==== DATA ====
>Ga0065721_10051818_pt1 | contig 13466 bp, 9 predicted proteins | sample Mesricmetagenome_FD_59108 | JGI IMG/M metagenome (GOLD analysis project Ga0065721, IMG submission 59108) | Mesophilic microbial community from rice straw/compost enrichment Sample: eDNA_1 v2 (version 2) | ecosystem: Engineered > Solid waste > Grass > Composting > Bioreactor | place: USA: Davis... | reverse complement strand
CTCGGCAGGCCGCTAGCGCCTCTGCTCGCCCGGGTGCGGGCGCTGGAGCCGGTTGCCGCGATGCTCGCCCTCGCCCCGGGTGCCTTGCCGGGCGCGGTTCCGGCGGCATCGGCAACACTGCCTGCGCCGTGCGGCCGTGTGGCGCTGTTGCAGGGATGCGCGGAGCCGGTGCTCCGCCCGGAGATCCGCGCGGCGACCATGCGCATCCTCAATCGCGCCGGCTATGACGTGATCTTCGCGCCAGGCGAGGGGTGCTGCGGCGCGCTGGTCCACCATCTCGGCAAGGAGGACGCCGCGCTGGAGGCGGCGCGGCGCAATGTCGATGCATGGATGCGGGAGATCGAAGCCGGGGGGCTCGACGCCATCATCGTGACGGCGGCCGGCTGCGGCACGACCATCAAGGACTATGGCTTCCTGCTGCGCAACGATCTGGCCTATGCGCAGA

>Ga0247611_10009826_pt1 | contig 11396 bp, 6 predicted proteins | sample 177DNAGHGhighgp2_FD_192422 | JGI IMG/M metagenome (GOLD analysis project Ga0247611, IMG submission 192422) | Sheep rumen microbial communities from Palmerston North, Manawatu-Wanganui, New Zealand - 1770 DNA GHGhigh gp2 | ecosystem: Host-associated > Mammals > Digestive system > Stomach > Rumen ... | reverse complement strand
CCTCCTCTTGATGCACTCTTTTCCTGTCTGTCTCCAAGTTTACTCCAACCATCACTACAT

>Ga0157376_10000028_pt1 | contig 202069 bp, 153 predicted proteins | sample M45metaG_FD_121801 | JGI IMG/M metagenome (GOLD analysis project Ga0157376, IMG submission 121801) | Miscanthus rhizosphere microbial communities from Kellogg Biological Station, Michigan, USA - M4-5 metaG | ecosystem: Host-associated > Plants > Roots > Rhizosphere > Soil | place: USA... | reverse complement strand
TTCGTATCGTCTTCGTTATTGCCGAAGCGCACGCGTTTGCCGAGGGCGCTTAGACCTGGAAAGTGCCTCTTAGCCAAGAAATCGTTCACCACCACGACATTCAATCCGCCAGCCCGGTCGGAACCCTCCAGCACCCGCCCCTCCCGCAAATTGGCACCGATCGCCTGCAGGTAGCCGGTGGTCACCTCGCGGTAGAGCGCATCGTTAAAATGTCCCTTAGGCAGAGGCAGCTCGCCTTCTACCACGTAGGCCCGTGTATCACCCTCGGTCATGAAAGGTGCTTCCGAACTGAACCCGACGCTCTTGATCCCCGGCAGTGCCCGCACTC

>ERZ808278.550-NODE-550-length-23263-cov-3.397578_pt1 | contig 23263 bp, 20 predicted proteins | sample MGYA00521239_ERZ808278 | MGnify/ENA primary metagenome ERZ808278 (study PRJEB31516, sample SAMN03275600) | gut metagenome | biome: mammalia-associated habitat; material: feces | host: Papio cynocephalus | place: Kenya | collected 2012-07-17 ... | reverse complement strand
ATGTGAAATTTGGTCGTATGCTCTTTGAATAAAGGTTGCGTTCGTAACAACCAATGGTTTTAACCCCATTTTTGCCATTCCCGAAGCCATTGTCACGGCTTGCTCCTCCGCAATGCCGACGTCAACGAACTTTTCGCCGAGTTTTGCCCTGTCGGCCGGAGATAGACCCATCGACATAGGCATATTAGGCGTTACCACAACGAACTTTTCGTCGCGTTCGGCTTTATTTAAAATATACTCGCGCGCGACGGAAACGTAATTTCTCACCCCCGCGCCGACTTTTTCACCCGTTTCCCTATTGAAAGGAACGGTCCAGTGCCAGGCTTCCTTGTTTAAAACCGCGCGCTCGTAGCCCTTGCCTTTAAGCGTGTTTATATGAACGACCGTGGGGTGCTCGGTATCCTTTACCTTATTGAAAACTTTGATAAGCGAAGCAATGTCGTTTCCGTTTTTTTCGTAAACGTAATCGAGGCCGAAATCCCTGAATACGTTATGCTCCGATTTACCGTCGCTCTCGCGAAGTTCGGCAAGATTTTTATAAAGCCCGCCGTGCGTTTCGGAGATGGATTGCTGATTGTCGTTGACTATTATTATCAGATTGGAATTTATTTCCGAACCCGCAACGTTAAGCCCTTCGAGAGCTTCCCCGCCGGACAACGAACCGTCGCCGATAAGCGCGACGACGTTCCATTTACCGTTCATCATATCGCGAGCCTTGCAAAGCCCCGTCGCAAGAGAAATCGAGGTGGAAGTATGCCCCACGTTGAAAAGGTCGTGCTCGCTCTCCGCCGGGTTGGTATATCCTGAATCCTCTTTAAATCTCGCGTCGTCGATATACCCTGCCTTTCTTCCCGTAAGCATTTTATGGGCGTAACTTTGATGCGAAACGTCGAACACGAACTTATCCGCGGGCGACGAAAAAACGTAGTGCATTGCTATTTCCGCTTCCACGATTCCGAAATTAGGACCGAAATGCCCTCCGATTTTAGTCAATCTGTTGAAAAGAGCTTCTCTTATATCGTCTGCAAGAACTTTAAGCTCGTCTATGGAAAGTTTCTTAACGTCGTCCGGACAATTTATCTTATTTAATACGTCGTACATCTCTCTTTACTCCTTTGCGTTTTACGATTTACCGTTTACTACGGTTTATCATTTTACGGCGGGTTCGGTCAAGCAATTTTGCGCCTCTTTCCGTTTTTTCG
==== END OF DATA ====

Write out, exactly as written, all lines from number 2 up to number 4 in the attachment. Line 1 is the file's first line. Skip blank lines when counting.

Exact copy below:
CTCGGCAGGCCGCTAGCGCCTCTGCTCGCCCGGGTGCGGGCGCTGGAGCCGGTTGCCGCGATGCTCGCCCTCGCCCCGGGTGCCTTGCCGGGCGCGGTTCCGGCGGCATCGGCAACACTGCCTGCGCCGTGCGGCCGTGTGGCGCTGTTGCAGGGATGCGCGGAGCCGGTGCTCCGCCCGGAGATCCGCGCGGCGACCATGCGCATCCTCAATCGCGCCGGCTATGACGTGATCTTCGCGCCAGGCGAGGGGTGCTGCGGCGCGCTGGTCCACCATCTCGGCAAGGAGGACGCCGCGCTGGAGGCGGCGCGGCGCAATGTCGATGCATGGATGCGGGAGATCGAAGCCGGGGGGCTCGACGCCATCATCGTGACGGCGGCCGGCTGCGGCACGACCATCAAGGACTATGGCTTCCTGCTGCGCAACGATCTGGCCTATGCGCAGA

>Ga0247611_10009826_pt1 | contig 11396 bp, 6 predicted proteins | sample 177DNAGHGhighgp2_FD_192422 | JGI IMG/M metagenome (GOLD analysis project Ga0247611, IMG submission 192422) | Sheep rumen microbial communities from Palmerston North, Manawatu-Wanganui, New Zealand - 1770 DNA GHGhigh gp2 | ecosystem: Host-associated > Mammals > Digestive system > Stomach > Rumen ... | reverse complement strand
CCTCCTCTTGATGCACTCTTTTCCTGTCTGTCTCCAAGTTTACTCCAACCATCACTACAT